Population monitoring on the breeding grounds has been an integral part of the recovery program for Atlantic Coast Piping Plovers since 1986 (Melvin et al. 1991; USFWS 1996) and annual coastwide censuses have tracked local and regional progress toward recovery. In this paper, we compare abundance, distribution and reproductive success between 1986 and 2006 for the entire Atlantic Coast population of Piping Plovers and within individual recovery units, with emphasis on the U.S. portion of the range. We examine relationships between annual reproductive success and population growth, and consider implications for recovery criteria and long-term management.
Annual censuses of breeding pairs of Atlantic Coast Piping Plovers were conducted throughout the breeding range from 1986 through 2006. Except as noted below, these were comprehensive censuses in that 95100% of known or recently occupied breeding sites were surveyed annually in each state and province, as were additional sites that appeared suitable for breeding Piping Plovers but for which there were no recent breeding records. Annual reports from state coordinators indicated generally consistent census effort over time starting in 1989. For example, cooperators reported h/pair expended annually on monitoring and protection efforts, data compilation, report preparation, and planning averaged 93 h/pair in 1993 and 95 h/pair in 2002 for the U.S. portion of the Atlantic Coast population (Hecht and Melvin, unpublished data). Census effort, i.e. number of sites surveyed and skill levels of monitors, did increase in New York, New Jersey, and North Carolina between 1986 and 1989, and this likely was partly responsible for apparent population increases reported from those states during that period (USFWS 1996). Censuses were conducted in Eastern Canada at sites supporting ≥95% of the previous year's recovery unit total in all years except 1992 and 1993. We report population growth rates for variable time intervals as λ = Nt+1/Nt.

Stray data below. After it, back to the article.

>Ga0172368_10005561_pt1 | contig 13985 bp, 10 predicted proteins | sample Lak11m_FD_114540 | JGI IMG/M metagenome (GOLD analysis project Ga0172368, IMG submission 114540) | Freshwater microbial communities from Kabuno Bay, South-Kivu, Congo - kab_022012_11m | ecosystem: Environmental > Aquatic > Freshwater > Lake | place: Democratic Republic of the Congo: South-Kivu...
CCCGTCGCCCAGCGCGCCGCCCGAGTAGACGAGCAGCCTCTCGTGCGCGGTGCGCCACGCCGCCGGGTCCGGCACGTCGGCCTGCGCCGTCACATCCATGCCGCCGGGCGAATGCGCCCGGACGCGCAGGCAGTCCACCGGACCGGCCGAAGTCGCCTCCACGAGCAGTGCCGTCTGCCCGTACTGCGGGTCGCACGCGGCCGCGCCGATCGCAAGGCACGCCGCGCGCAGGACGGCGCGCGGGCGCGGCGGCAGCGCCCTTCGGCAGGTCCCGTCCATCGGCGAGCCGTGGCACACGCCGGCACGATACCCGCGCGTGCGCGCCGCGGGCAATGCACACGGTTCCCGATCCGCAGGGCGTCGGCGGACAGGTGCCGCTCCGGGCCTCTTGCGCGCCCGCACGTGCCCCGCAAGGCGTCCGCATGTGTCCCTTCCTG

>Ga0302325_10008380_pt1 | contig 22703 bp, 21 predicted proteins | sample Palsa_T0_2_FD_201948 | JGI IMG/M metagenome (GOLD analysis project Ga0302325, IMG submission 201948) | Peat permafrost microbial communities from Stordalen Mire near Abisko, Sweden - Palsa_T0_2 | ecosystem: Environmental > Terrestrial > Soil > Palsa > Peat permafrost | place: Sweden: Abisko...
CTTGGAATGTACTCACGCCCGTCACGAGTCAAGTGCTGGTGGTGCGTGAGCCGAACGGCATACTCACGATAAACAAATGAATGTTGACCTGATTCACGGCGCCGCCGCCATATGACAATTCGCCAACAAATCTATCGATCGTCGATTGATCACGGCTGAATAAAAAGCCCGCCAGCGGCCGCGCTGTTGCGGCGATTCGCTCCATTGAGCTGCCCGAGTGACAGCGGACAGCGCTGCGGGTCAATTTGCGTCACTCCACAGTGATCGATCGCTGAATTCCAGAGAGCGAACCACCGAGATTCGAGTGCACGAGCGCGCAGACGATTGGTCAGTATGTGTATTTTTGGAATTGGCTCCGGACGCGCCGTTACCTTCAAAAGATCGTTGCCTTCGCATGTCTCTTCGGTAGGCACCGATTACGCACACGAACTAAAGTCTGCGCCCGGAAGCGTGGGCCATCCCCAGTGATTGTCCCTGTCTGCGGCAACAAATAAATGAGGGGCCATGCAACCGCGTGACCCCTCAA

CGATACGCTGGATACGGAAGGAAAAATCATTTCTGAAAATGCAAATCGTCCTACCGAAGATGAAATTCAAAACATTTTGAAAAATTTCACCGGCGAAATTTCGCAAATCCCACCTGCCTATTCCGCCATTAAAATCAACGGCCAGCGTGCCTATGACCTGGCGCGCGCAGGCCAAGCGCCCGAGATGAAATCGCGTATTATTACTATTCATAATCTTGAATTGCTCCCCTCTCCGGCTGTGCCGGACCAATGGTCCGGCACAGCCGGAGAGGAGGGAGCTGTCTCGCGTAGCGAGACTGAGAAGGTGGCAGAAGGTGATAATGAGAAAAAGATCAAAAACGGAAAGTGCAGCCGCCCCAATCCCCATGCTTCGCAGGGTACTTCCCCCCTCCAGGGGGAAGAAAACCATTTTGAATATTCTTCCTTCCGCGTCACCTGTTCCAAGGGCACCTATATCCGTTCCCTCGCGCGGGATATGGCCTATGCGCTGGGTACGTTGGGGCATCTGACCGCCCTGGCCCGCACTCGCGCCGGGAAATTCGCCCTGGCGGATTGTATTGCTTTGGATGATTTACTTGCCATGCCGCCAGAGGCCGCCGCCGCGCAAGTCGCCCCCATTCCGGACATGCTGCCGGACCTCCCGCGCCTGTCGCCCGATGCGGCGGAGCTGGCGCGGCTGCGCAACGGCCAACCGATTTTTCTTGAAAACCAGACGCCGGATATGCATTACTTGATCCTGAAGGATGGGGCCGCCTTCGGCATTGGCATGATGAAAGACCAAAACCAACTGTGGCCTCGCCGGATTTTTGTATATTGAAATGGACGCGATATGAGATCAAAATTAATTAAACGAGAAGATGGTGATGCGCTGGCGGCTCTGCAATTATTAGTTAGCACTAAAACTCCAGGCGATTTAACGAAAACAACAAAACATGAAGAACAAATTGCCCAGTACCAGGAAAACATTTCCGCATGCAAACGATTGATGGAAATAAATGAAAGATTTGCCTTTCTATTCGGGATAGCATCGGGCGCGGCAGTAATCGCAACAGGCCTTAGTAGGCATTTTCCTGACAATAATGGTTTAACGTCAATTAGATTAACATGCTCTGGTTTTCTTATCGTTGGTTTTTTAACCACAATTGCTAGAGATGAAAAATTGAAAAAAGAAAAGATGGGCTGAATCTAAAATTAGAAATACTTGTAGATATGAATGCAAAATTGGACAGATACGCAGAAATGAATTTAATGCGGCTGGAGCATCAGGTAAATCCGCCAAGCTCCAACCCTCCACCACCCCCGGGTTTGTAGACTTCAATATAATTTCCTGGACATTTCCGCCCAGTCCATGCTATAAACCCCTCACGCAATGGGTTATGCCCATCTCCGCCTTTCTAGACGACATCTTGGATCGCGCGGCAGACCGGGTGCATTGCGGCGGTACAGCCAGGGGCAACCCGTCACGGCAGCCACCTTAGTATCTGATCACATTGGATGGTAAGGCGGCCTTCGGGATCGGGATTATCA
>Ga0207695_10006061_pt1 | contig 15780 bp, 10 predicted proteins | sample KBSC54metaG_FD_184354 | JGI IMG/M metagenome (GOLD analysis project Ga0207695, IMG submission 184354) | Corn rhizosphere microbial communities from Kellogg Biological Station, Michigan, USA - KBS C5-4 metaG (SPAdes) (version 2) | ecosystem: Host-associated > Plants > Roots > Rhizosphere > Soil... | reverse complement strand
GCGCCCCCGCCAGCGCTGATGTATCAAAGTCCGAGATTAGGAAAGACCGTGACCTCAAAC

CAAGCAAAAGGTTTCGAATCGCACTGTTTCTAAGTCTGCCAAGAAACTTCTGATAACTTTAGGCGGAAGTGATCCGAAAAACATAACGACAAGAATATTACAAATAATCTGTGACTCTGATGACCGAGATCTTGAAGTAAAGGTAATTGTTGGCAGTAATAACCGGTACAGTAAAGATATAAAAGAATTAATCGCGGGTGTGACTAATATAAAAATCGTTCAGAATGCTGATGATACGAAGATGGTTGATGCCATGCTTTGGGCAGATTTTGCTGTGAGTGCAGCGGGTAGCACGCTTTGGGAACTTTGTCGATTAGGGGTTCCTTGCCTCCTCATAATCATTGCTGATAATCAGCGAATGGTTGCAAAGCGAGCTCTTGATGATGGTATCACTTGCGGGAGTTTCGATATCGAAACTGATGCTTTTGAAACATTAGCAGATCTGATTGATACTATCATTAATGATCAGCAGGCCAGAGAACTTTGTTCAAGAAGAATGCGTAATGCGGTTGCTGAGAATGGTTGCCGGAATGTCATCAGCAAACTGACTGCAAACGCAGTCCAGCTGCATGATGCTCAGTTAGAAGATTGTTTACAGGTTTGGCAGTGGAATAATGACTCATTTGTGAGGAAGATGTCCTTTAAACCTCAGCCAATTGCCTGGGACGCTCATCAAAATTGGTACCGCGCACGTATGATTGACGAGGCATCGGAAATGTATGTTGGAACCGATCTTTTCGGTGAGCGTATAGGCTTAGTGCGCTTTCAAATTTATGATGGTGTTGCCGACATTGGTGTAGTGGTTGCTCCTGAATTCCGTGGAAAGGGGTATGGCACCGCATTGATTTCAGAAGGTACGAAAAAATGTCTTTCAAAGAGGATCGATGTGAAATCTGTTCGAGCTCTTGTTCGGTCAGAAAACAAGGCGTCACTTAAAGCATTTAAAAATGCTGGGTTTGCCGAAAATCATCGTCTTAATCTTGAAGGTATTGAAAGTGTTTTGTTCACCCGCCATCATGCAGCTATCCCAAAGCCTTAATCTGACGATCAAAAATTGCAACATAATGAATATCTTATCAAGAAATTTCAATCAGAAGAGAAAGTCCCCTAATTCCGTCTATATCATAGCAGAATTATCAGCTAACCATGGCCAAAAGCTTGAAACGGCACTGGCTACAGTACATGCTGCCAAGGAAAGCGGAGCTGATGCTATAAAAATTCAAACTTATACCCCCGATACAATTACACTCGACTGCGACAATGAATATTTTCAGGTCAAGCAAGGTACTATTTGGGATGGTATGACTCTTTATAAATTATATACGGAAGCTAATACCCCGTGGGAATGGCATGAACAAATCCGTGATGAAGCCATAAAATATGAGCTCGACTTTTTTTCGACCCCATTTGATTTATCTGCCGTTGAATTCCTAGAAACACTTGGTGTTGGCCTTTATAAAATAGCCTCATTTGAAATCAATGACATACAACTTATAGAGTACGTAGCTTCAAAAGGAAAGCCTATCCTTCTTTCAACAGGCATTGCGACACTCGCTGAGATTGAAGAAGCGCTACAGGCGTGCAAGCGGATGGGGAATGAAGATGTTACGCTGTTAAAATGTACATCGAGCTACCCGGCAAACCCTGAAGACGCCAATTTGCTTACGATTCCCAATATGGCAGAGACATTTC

Annual data on abundance, distribution, and productivity were collected in the field by local monitors, then compiled by state coordinators employed by or under contract to state wildlife agencies and reported to the USFWS Atlantic Coast Piping Plover recovery coordinator (Hecht). Local monitors included full-time and seasonal biologists, researchers and trained volunteers who monitored Piping Plover breeding sites. Monitors performed repeated surveys at most sites, and recorded locations and observation dates for each pair; dates of nest discovery, clutch completion and hatching or failure; numbers of eggs laid and hatched; and number of chicks fledged. State coordinators communicated regularly with local cooperators to ensure that appropriate protocols for monitoring abundance and productivity were followed and that effort was sufficient to adequately census both occupied and potential breeding sites each year. Summary reports prepared by monitors facilitated quality control of data by supervisory biologists overseeing monitoring at many large sites or multi-site landownerships and by state coordinators. State coordinators contacted local cooperators when necessary to obtain missing information or to resolve inconsistencies or clarify ambiguities in census data. Low coordinator turnover (>17-year tenure by primary coordinators in Maine, Massachusetts, Rhode Island, Connecticut and New Jersey) and overlapping tenures of outgoing and new coordinators during every transition in Maryland, Virginia, and North Carolina facilitated consistent and complete census effort, data collection, and reporting. Abundance and productivity data from Eastern Canada were collected in a similar manner by local cooperators in each of the five provinces and the French island of St. Pierre, and then were quality checked and compiled by biologists with the Canadian Wildlife Service (CWS) (Amirault 2005), with only two primary coordinators spanning the period 1986–2006 (B. Johnson and D. Amirault, pers. comm.).